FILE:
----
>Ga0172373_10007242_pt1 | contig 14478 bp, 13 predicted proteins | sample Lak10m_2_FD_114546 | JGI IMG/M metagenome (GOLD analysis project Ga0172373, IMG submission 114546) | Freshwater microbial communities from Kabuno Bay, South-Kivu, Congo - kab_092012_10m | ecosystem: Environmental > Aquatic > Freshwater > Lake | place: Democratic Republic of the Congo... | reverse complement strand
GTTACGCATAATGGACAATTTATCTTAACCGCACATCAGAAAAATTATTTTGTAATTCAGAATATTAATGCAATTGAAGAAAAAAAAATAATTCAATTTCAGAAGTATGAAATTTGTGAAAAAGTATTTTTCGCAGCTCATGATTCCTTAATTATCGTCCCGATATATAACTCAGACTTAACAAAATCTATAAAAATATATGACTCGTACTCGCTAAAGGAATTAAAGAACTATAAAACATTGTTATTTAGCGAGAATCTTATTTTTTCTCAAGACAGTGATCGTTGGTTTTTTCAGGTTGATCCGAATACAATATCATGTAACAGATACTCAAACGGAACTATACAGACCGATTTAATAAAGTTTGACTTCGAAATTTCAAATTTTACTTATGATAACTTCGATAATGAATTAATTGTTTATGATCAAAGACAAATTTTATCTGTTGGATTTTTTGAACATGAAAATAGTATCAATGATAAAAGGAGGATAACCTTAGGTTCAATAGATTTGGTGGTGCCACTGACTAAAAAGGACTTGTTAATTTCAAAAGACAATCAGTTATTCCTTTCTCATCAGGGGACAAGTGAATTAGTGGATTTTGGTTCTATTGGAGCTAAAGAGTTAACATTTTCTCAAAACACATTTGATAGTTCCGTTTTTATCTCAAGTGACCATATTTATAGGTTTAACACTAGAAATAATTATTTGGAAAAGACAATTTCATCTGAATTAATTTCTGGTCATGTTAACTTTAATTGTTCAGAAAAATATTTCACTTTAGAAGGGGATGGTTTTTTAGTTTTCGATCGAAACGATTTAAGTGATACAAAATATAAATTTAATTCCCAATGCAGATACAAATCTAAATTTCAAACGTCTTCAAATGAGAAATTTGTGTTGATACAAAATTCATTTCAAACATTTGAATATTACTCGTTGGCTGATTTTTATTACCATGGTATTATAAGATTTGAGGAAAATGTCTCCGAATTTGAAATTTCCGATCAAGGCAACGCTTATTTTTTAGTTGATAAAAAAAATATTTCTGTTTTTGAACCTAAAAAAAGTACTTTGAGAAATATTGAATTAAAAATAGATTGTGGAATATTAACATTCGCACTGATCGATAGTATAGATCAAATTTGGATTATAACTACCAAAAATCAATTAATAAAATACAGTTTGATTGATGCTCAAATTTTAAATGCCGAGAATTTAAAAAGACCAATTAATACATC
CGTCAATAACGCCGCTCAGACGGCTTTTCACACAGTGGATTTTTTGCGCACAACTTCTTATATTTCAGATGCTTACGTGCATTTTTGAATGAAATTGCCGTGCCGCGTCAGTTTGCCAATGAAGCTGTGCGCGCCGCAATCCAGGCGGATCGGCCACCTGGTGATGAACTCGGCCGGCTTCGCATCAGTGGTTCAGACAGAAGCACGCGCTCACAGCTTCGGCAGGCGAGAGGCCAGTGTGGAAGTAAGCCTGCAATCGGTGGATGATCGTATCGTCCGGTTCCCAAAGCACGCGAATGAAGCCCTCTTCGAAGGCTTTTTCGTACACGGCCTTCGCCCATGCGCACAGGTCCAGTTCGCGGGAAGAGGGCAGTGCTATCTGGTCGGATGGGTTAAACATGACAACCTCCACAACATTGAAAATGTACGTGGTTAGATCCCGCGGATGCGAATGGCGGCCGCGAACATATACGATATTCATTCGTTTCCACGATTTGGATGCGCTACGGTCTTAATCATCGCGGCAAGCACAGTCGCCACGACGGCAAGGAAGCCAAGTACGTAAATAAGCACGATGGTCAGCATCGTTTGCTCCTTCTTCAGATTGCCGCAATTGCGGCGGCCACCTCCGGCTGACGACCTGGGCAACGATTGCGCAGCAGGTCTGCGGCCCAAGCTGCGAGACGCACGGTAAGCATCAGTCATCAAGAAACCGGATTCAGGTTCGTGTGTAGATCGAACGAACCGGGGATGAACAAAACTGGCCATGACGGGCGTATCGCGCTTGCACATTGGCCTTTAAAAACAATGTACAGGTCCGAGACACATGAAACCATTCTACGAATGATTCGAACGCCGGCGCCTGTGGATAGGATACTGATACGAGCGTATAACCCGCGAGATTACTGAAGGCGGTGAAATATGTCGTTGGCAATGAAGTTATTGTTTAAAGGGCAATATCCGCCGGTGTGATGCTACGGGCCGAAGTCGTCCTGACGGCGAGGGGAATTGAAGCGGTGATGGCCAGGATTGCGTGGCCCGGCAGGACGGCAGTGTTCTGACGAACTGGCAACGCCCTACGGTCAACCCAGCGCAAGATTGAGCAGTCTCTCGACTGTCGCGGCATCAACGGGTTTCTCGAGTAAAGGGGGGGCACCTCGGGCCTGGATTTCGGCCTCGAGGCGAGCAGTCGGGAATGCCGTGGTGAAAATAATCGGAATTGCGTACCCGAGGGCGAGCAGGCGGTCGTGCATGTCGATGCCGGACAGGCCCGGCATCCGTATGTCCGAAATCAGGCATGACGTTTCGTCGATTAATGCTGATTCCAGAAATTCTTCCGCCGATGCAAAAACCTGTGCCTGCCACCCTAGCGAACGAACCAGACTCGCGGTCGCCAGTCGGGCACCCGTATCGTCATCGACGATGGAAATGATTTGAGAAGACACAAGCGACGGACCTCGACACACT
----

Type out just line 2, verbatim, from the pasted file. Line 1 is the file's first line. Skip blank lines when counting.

GTTACGCATAATGGACAATTTATCTTAACCGCACATCAGAAAAATTATTTTGTAATTCAGAATATTAATGCAATTGAAGAAAAAAAAATAATTCAATTTCAGAAGTATGAAATTTGTGAAAAAGTATTTTTCGCAGCTCATGATTCCTTAATTATCGTCCCGATATATAACTCAGACTTAACAAAATCTATAAAAATATATGACTCGTACTCGCTAAAGGAATTAAAGAACTATAAAACATTGTTATTTAGCGAGAATCTTATTTTTTCTCAAGACAGTGATCGTTGGTTTTTTCAGGTTGATCCGAATACAATATCATGTAACAGATACTCAAACGGAACTATACAGACCGATTTAATAAAGTTTGACTTCGAAATTTCAAATTTTACTTATGATAACTTCGATAATGAATTAATTGTTTATGATCAAAGACAAATTTTATCTGTTGGATTTTTTGAACATGAAAATAGTATCAATGATAAAAGGAGGATAACCTTAGGTTCAATAGATTTGGTGGTGCCACTGACTAAAAAGGACTTGTTAATTTCAAAAGACAATCAGTTATTCCTTTCTCATCAGGGGACAAGTGAATTAGTGGATTTTGGTTCTATTGGAGCTAAAGAGTTAACATTTTCTCAAAACACATTTGATAGTTCCGTTTTTATCTCAAGTGACCATATTTATAGGTTTAACACTAGAAATAATTATTTGGAAAAGACAATTTCATCTGAATTAATTTCTGGTCATGTTAACTTTAATTGTTCAGAAAAATATTTCACTTTAGAAGGGGATGGTTTTTTAGTTTTCGATCGAAACGATTTAAGTGATACAAAATATAAATTTAATTCCCAATGCAGATACAAATCTAAATTTCAAACGTCTTCAAATGAGAAATTTGTGTTGATACAAAATTCATTTCAAACATTTGAATATTACTCGTTGGCTGATTTTTATTACCATGGTATTATAAGATTTGAGGAAAATGTCTCCGAATTTGAAATTTCCGATCAAGGCAACGCTTATTTTTTAGTTGATAAAAAAAATATTTCTGTTTTTGAACCTAAAAAAAGTACTTTGAGAAATATTGAATTAAAAATAGATTGTGGAATATTAACATTCGCACTGATCGATAGTATAGATCAAATTTGGATTATAACTACCAAAAATCAATTAATAAAATACAGTTTGATTGATGCTCAAATTTTAAATGCCGAGAATTTAAAAAGACCAATTAATACATC